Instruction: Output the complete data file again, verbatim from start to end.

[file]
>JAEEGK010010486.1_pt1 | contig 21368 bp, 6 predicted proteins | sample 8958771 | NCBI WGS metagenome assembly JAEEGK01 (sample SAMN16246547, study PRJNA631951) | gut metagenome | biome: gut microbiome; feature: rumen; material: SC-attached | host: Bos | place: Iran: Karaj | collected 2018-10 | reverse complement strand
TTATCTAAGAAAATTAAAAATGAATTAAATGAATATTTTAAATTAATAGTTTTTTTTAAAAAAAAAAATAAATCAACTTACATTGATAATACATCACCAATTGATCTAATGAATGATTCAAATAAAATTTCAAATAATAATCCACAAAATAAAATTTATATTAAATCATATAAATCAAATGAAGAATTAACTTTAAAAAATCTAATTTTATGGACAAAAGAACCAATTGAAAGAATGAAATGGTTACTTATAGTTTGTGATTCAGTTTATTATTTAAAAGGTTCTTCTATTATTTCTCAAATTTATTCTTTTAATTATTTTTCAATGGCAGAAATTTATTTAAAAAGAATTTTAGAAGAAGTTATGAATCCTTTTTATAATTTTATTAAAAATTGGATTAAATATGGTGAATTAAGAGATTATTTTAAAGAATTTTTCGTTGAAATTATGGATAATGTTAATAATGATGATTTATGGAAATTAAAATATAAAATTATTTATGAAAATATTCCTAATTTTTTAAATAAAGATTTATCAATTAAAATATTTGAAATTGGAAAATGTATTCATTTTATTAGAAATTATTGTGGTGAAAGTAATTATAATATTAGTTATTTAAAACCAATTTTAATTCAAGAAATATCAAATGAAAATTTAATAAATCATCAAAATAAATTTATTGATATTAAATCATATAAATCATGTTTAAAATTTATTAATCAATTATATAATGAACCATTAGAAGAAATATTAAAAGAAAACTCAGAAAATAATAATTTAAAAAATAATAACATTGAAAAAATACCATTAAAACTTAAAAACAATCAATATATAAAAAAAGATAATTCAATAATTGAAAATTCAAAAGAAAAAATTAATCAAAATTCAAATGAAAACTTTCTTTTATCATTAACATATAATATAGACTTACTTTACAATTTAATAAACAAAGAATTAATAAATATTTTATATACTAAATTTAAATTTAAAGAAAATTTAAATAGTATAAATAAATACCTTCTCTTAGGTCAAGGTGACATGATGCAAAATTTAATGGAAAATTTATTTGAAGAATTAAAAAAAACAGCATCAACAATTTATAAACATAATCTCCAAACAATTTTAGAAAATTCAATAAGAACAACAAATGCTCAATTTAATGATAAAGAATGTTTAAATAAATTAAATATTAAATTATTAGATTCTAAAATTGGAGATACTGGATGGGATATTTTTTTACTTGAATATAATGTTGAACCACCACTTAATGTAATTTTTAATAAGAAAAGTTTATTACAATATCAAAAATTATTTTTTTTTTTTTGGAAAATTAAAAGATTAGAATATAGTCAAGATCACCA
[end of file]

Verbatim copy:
>JAEEGK010010486.1_pt1 | contig 21368 bp, 6 predicted proteins | sample 8958771 | NCBI WGS metagenome assembly JAEEGK01 (sample SAMN16246547, study PRJNA631951) | gut metagenome | biome: gut microbiome; feature: rumen; material: SC-attached | host: Bos | place: Iran: Karaj | collected 2018-10 | reverse complement strand
TTATCTAAGAAAATTAAAAATGAATTAAATGAATATTTTAAATTAATAGTTTTTTTTAAAAAAAAAAATAAATCAACTTACATTGATAATACATCACCAATTGATCTAATGAATGATTCAAATAAAATTTCAAATAATAATCCACAAAATAAAATTTATATTAAATCATATAAATCAAATGAAGAATTAACTTTAAAAAATCTAATTTTATGGACAAAAGAACCAATTGAAAGAATGAAATGGTTACTTATAGTTTGTGATTCAGTTTATTATTTAAAAGGTTCTTCTATTATTTCTCAAATTTATTCTTTTAATTATTTTTCAATGGCAGAAATTTATTTAAAAAGAATTTTAGAAGAAGTTATGAATCCTTTTTATAATTTTATTAAAAATTGGATTAAATATGGTGAATTAAGAGATTATTTTAAAGAATTTTTCGTTGAAATTATGGATAATGTTAATAATGATGATTTATGGAAATTAAAATATAAAATTATTTATGAAAATATTCCTAATTTTTTAAATAAAGATTTATCAATTAAAATATTTGAAATTGGAAAATGTATTCATTTTATTAGAAATTATTGTGGTGAAAGTAATTATAATATTAGTTATTTAAAACCAATTTTAATTCAAGAAATATCAAATGAAAATTTAATAAATCATCAAAATAAATTTATTGATATTAAATCATATAAATCATGTTTAAAATTTATTAATCAATTATATAATGAACCATTAGAAGAAATATTAAAAGAAAACTCAGAAAATAATAATTTAAAAAATAATAACATTGAAAAAATACCATTAAAACTTAAAAACAATCAATATATAAAAAAAGATAATTCAATAATTGAAAATTCAAAAGAAAAAATTAATCAAAATTCAAATGAAAACTTTCTTTTATCATTAACATATAATATAGACTTACTTTACAATTTAATAAACAAAGAATTAATAAATATTTTATATACTAAATTTAAATTTAAAGAAAATTTAAATAGTATAAATAAATACCTTCTCTTAGGTCAAGGTGACATGATGCAAAATTTAATGGAAAATTTATTTGAAGAATTAAAAAAAACAGCATCAACAATTTATAAACATAATCTCCAAACAATTTTAGAAAATTCAATAAGAACAACAAATGCTCAATTTAATGATAAAGAATGTTTAAATAAATTAAATATTAAATTATTAGATTCTAAAATTGGAGATACTGGATGGGATATTTTTTTACTTGAATATAATGTTGAACCACCACTTAATGTAATTTTTAATAAGAAAAGTTTATTACAATATCAAAAATTATTTTTTTTTTTTTGGAAAATTAAAAGATTAGAATATAGTCAAGATCACCA